Quit the blame game
When something goes wrong, we naturally start looking for a person to blame—and that person is often ourselves. Remember that the world is complex, and often a whole series of events contributed to what went wrong. Don’t bear (or assign) all the blame for the outcome, but accept that bad things happen, no matter how hard you try. Try these 28 tiny pick-me-ups for when you're having the worst day ever.
Get to the root of your guilt
Do some soul-searching and figure out what’s behind your guilt instead of ruminating over it. If you feel like you should be volunteering at your kids’ school more, ask yourself why you haven’t. Have other parents made comments that make you feel like you’re not doing enough? (These are the 10 things to never say to a working mother.) Does the thought of reading out loud give you anxiety, but you’d happily help with snack duty at a class party? You know what’s best for you and your family, so getting to the bottom of your guilt will help you find a solution and get over those guilty feelings.
Keep a guilt journal
As soon as guilty feelings start to nag, jot them down in a journal. Record the time, day, and why you feel bad, then revisit your entries every couple of weeks. Look for any trends that might help explain the underlying reasons for your guilt. Here's how a bullet journal can change your life.
Give yourself a true retreat
A vacation is hardly a vacation if you spend the entire time thinking about what productive things you “should” be doing instead. When you feel those thoughts creeping in, remind yourself why you took a break from stress in the first place. After all, getting away from the anxiety of your daily grind is a much-needed break that will help you get back feeling refreshed. Here's how to ensure your free time is truly relaxing.
Looking out for yourself isn’t selfish—it’s healthy. Realize that sometimes putting yourself first is truly the best option.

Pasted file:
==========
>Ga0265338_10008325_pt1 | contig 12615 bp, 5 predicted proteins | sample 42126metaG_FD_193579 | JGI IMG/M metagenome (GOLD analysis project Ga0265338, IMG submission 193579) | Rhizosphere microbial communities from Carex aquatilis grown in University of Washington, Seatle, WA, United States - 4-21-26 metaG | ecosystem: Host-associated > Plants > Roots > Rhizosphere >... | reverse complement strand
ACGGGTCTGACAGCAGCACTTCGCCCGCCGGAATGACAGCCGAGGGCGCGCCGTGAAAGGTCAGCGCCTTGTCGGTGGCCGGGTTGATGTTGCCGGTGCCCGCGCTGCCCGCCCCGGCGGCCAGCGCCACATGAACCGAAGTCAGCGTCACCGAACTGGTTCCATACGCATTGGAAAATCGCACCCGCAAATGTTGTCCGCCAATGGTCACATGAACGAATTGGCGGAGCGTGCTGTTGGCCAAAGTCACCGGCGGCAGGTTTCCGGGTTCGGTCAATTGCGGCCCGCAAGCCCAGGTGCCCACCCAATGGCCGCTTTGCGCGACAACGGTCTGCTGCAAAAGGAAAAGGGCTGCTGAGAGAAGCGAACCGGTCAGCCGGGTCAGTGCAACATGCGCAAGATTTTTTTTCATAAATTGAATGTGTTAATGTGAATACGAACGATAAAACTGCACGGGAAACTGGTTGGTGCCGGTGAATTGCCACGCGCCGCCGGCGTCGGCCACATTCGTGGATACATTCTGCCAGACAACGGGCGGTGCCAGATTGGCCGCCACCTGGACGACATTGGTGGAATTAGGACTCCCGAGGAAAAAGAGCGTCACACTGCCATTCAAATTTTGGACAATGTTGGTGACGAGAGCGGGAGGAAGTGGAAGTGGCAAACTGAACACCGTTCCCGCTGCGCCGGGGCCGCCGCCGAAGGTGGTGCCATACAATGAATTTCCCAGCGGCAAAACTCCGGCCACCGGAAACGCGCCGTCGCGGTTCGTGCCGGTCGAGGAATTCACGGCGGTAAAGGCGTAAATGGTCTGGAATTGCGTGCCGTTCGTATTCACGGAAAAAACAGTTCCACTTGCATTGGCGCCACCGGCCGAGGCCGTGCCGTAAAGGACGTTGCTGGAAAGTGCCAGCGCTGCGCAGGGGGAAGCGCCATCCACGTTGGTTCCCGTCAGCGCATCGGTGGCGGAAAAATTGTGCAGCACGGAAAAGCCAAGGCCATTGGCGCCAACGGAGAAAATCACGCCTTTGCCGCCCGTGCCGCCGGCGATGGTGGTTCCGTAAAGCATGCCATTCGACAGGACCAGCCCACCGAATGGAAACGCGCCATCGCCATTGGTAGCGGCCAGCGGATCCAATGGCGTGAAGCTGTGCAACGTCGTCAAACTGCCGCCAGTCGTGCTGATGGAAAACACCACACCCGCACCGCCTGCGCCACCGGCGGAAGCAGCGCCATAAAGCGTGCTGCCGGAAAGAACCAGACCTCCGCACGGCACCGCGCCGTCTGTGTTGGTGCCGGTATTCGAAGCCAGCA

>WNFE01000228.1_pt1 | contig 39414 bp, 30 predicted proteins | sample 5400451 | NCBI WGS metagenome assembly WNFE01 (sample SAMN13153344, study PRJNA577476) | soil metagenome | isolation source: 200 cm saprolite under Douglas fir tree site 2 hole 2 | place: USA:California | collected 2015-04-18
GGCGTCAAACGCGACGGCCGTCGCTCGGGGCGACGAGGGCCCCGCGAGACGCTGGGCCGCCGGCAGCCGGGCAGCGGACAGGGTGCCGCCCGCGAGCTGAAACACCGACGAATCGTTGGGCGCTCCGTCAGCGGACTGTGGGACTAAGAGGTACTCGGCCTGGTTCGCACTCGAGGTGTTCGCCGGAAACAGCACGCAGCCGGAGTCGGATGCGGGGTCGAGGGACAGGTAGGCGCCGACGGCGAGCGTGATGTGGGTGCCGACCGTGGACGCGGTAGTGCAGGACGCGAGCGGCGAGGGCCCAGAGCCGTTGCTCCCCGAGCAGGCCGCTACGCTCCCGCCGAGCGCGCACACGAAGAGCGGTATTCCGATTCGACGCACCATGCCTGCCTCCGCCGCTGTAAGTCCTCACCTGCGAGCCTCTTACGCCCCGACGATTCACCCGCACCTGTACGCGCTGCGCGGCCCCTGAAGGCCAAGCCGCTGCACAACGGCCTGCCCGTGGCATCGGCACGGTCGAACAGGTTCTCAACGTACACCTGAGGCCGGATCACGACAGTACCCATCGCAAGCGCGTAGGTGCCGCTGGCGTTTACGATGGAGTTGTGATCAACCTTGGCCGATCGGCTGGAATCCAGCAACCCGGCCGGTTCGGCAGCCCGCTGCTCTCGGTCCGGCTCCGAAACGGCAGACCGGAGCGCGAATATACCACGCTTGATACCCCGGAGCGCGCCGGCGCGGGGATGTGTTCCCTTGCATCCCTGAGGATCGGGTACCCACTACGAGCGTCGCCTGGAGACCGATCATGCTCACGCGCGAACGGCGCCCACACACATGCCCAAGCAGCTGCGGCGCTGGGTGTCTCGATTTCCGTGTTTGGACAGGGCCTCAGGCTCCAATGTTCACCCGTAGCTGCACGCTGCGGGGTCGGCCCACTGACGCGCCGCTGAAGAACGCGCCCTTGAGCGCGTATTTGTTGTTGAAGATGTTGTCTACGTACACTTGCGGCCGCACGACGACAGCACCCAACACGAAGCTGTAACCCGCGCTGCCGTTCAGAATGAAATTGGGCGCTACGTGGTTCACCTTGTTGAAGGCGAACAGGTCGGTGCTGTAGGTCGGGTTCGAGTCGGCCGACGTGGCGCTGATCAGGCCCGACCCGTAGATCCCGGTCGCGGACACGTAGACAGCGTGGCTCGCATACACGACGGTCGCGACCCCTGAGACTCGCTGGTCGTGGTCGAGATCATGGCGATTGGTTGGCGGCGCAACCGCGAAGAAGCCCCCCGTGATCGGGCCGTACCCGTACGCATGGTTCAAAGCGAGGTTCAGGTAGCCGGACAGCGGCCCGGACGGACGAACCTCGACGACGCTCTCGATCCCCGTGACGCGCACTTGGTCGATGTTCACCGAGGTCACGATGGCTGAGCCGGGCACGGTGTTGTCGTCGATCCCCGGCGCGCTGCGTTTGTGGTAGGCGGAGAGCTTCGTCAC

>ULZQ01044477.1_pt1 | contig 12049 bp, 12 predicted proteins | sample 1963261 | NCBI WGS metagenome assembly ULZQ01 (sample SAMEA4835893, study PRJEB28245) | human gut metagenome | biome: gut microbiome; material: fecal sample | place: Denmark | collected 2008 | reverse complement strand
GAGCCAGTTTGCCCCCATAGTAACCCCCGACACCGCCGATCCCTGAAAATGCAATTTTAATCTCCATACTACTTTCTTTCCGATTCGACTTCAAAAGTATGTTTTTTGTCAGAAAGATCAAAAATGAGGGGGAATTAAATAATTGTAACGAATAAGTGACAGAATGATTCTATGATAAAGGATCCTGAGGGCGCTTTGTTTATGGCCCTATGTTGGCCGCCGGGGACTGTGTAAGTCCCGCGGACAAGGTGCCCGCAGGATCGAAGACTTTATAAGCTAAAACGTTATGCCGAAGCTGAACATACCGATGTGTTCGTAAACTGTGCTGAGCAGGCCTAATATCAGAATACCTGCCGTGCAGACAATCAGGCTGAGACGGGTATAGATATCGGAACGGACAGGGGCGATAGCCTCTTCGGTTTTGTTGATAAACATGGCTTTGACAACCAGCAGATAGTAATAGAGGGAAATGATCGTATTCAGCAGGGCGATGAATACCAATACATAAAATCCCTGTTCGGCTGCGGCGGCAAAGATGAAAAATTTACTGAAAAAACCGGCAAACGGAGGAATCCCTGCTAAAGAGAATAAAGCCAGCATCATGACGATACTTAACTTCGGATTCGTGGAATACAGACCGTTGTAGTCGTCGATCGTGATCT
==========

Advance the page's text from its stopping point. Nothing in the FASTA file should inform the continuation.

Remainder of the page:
Correct your mistakes
Sometimes we spend more energy beating ourselves up for our mistakes than it would take to make it right. If you feel bad that you went shopping instead of playing outside with your kids over the weekend, take them to the park this evening. Try these 23 ways to spend quality time with teens.
Be a friend to yourself
Try to see your mistake from someone else’s perspective. If your friend were feeling guilty about a similar issue, would you want that person to internalize those same feelings? You’re probably being harder on yourself than anyone would expect or want, so give yourself the same benefit of the doubt that you’d allow anyone else. Here are 9 sure signs you're in a toxic friendship.
Realize you weren’t necessarily wrong
iStock/Eva Katalin Kondoros
Other people’s reactions can make you feel guilty, even when you weren’t in the wrong. Maybe you are in need of a quiet day to yourself when a high-maintenance friend calls with another crisis. Saying “no” while you relax means you set limits to protect your mental health—not that you’re a bad friend. In fact, you’ll probably find yourself able to give better advice if you don’t feel so much pressure. Here are 24 ways you can be an even better friend.
Take a measurable step toward fixing the problems you’ve been beating yourself up over. Start by making a list of everything you’re feeling guilty about. Maybe you let a coworker down, have a tendency of hurting your partner, or can’t stop ruminating over a childhood event. Now take a step to help you make amends. Write a letter, apologize face-to-face, or commit to making a change. Once you feel like you’ve made a positive step, it will be easier to give yourself permission to forgive yourself.
Just say “no”
Make a practice of saying no at least once a day. You’ll regain control over your life and realize you don’t have to feel guilty every time you refuse an extra burden. Here's how to say no to all those annoying things in your life.